The Transatlantic Assault On The Rule Of Law

Political leaders in the U.S. and U.K. have made concerning statements in recent days that have indicated a disregard for the rule of law. Trump ally Roger Stone, who had been convicted of lying to congress and witness tampering in the Russia investigating only to have his prison sentence commuted by the President, is reported in the Guardian to have said that Trump should “seize total power and jail prominent figures including Bill and Hillary Clinton and Mark Zuckerberg if he loses to Joe Biden in November.” Trump himself said in a Fox News interview on Sunday that he would “put down” left-wing protests on election night using the Insurrection Act of 1807, threatening the violent suppression of citizens’ right to protest. There are fears that Trump will not allow a peaceful transition of power if he loses the election, as his former lawyer Michael Cohen expressed in his testimony at a 2019 Senate hearing.

Members of the British Government have made equally alarming proclamations regarding their plan to introduce the U.K. Internal Market Bill, a piece of legislation that has caused great concern both within the U.K. and internationally due to the fact it breaks international law by providing ministers with powers that breach the U.K.’s obligations under the Brexit withdrawal agreement signed earlier this year. The bill has been criticized by the Scottish Government as an “assault on devolution,” and also has the potential to jeopardize the peace process in Ireland if it results in a hard border between the Republic of Ireland and Northern Ireland.

With just a few months to agree a deal with the E.U. regarding arrangements after the Brexit transition period ends on 31 December, the move also threatens to derail negotiations on the deal. But perhaps the biggest issue is the fact that the U.K. is openly willing to break commitments made under international law. Former Prime Ministers John Major and Tony Blair have both condemned the action as “irresponsible, wrong in principle and dangerous in practice,” stating that “it questions the very integrity of our nation.”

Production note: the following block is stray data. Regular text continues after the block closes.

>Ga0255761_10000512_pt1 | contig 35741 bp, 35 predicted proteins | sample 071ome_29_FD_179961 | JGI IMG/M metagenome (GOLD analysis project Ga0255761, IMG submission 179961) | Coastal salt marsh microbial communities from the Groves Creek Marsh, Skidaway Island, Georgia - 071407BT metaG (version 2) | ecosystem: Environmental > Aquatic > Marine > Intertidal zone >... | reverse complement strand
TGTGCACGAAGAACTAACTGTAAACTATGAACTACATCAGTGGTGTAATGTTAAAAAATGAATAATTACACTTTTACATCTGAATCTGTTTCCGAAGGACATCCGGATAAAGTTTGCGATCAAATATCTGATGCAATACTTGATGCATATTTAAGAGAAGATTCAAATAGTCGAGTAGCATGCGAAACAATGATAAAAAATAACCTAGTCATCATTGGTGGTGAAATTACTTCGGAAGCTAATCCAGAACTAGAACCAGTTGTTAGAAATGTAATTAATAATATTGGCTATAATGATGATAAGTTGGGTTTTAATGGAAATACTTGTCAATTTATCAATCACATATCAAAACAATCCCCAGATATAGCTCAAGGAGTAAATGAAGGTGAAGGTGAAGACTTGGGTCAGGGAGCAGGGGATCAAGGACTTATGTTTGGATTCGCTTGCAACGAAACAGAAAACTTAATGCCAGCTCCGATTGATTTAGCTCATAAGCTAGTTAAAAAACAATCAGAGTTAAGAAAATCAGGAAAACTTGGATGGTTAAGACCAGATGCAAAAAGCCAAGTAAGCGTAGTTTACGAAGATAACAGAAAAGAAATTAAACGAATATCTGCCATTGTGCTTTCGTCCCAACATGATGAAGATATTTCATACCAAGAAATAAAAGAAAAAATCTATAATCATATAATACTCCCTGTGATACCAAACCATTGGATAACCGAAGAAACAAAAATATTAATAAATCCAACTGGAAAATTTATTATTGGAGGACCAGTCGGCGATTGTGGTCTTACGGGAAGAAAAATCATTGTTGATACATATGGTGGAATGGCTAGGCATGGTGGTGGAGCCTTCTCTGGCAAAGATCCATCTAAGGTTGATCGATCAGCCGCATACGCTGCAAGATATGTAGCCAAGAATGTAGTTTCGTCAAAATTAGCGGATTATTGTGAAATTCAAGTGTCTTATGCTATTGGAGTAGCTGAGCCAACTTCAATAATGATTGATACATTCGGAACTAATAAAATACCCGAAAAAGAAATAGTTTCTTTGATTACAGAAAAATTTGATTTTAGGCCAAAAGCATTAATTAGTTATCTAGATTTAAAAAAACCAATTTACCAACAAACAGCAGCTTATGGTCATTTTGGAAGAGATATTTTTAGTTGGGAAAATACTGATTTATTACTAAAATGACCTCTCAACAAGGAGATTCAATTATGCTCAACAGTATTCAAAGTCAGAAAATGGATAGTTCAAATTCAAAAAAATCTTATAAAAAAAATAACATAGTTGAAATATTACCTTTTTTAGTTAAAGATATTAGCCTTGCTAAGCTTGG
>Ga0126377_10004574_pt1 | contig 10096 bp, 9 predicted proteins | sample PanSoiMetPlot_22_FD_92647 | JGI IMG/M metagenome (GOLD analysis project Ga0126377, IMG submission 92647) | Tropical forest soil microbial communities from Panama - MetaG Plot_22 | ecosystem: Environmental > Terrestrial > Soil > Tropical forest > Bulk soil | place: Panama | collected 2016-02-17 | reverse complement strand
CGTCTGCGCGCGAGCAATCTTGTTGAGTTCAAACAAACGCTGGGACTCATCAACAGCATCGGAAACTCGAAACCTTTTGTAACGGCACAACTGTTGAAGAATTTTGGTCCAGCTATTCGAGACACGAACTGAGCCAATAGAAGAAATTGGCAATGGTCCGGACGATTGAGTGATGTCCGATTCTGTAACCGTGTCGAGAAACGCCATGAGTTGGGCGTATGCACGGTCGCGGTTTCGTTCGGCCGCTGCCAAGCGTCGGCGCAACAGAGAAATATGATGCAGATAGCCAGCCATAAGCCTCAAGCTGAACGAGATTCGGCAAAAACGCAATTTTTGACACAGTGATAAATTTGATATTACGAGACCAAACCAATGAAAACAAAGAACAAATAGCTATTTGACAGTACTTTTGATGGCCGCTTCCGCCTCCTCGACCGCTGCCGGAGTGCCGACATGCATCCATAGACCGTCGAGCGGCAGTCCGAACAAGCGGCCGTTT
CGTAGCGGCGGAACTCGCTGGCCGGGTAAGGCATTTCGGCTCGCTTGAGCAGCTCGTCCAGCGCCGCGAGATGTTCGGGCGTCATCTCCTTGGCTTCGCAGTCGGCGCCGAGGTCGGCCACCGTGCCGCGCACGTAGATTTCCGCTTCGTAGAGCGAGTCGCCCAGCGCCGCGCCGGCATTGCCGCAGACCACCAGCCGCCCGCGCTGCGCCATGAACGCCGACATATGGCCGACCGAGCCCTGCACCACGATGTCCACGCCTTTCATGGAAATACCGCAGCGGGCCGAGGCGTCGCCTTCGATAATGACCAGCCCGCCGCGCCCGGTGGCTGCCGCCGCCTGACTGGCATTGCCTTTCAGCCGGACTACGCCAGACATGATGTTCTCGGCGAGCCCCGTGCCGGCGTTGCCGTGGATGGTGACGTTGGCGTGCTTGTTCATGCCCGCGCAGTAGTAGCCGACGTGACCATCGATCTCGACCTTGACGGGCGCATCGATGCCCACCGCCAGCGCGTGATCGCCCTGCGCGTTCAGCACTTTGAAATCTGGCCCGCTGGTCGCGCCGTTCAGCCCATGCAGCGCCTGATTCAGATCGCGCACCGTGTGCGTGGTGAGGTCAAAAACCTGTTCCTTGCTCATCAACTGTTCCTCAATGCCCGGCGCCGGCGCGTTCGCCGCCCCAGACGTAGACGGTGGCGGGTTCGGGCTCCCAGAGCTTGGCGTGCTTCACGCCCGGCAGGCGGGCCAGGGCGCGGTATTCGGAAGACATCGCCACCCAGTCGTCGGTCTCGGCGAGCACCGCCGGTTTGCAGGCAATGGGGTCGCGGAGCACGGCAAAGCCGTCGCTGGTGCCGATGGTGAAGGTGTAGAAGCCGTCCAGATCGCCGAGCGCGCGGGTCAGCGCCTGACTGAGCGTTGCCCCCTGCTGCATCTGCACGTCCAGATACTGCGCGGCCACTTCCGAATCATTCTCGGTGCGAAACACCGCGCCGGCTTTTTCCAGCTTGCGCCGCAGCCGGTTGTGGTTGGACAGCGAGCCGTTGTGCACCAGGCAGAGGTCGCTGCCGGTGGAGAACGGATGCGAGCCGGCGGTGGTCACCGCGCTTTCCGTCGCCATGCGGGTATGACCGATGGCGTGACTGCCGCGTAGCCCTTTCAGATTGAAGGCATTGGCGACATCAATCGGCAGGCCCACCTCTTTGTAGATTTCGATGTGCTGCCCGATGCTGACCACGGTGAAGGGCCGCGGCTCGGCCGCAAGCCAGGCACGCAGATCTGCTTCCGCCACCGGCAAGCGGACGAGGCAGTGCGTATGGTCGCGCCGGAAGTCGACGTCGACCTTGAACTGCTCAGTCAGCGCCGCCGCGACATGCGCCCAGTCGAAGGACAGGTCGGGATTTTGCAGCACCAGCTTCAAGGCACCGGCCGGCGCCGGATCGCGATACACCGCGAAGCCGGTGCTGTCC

When Parliament ratified the agreement in January it was clear that the U.K. had agreed to there being a de facto customs border between Northern Ireland and Great Britain. To then introduce legislation that violates this agreement has serious consequences for the U.K.’s international reputation, as it shows the world that it cannot be held to its word. That is particularly damaging at a time when the U.K. is trying to negotiate trade agreements with the E.U., the U.S. and others. On a more fundamental level, it undermines the commitment to the rule of law that enables the international system to function. What do tyrants have to fear about arresting or murdering citizens that oppose them, as has happened recently in Belarus, Bolivia and Turkey, when the supposed “leader of the free world” seems willing to do the same? How can the U.K. possibly call for states to abide by non-proliferation, peace, or disarmament agreements if it does not uphold international law itself?

Trumps comments regarding how he would “put down” protestors, as well as his heavy-handed response to Black Lives Matter protests, which has seen unmarked federal agents being deployed to overwhelmingly peaceful protests, are deeply concerning. The U.K.’s intransigence regarding international law would have been unthinkable a decade ago. Yet despite the harm these actions are causing in the present, through their degradation of the rules of domestic politics and the international system, their greatest consequences may be yet to be felt.


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